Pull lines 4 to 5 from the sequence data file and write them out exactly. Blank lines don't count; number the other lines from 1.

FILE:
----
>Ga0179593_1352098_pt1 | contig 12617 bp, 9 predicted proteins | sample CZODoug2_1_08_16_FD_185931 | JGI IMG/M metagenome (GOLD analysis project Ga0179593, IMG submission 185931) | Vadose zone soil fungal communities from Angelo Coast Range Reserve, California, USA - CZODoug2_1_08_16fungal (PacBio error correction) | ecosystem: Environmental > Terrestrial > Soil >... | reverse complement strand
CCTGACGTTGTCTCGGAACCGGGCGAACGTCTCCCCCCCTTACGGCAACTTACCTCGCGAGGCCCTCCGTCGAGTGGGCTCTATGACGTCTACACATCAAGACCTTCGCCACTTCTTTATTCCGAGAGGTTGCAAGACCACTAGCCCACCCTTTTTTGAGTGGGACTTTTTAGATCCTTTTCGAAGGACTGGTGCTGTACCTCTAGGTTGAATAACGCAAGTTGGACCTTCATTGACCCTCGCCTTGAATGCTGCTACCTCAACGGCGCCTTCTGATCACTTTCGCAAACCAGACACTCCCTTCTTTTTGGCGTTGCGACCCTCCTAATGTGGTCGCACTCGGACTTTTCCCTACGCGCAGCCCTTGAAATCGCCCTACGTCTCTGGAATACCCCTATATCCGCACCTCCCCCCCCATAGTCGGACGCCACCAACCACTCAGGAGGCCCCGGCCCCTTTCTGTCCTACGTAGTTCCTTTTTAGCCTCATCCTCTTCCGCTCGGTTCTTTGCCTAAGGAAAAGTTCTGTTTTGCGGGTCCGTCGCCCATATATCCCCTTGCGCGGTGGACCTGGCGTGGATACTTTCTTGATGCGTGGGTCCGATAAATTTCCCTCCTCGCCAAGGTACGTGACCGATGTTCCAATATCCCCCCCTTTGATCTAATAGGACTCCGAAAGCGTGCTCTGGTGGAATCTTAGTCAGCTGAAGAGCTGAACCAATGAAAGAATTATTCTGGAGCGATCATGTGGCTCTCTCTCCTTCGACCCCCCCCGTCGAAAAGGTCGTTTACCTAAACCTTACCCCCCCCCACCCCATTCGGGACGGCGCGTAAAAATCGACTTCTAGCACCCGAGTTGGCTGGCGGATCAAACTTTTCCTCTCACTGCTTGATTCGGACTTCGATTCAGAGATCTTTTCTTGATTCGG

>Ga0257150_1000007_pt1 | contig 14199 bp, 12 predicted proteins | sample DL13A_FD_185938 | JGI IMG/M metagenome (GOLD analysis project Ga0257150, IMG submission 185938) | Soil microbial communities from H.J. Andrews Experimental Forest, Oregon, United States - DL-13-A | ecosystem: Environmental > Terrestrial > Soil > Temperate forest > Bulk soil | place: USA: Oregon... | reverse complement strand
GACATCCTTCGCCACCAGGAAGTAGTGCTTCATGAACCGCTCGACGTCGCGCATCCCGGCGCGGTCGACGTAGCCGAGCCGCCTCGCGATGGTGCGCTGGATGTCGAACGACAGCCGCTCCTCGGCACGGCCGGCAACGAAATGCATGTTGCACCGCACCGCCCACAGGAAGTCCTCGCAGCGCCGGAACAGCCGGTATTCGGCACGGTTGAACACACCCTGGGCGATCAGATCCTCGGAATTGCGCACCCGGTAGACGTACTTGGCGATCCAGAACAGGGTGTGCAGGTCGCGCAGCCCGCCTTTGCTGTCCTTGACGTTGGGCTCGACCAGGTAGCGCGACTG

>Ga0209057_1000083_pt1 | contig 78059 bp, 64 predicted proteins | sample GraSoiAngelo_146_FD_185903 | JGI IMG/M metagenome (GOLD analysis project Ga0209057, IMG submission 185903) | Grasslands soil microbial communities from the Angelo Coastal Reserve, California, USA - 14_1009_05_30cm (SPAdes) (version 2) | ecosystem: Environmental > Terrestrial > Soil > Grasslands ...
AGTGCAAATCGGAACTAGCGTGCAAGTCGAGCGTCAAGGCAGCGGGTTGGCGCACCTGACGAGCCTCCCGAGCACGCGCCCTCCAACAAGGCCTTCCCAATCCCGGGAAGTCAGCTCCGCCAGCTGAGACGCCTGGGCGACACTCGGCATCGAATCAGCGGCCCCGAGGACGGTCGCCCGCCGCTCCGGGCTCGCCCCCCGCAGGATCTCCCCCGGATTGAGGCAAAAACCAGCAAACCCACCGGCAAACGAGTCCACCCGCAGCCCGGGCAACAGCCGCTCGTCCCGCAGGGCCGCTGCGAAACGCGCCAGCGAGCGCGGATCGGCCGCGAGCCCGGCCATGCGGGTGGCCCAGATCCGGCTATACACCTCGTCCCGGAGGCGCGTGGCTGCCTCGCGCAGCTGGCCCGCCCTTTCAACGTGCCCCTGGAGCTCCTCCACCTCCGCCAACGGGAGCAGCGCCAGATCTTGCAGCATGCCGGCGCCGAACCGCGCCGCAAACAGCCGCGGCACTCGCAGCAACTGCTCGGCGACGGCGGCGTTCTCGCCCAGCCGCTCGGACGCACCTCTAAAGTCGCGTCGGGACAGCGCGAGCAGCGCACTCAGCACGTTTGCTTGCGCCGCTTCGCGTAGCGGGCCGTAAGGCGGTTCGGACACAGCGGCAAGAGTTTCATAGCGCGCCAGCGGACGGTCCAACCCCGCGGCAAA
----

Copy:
GACATCCTTCGCCACCAGGAAGTAGTGCTTCATGAACCGCTCGACGTCGCGCATCCCGGCGCGGTCGACGTAGCCGAGCCGCCTCGCGATGGTGCGCTGGATGTCGAACGACAGCCGCTCCTCGGCACGGCCGGCAACGAAATGCATGTTGCACCGCACCGCCCACAGGAAGTCCTCGCAGCGCCGGAACAGCCGGTATTCGGCACGGTTGAACACACCCTGGGCGATCAGATCCTCGGAATTGCGCACCCGGTAGACGTACTTGGCGATCCAGAACAGGGTGTGCAGGTCGCGCAGCCCGCCTTTGCTGTCCTTGACGTTGGGCTCGACCAGGTAGCGCGACTG

>Ga0209057_1000083_pt1 | contig 78059 bp, 64 predicted proteins | sample GraSoiAngelo_146_FD_185903 | JGI IMG/M metagenome (GOLD analysis project Ga0209057, IMG submission 185903) | Grasslands soil microbial communities from the Angelo Coastal Reserve, California, USA - 14_1009_05_30cm (SPAdes) (version 2) | ecosystem: Environmental > Terrestrial > Soil > Grasslands ...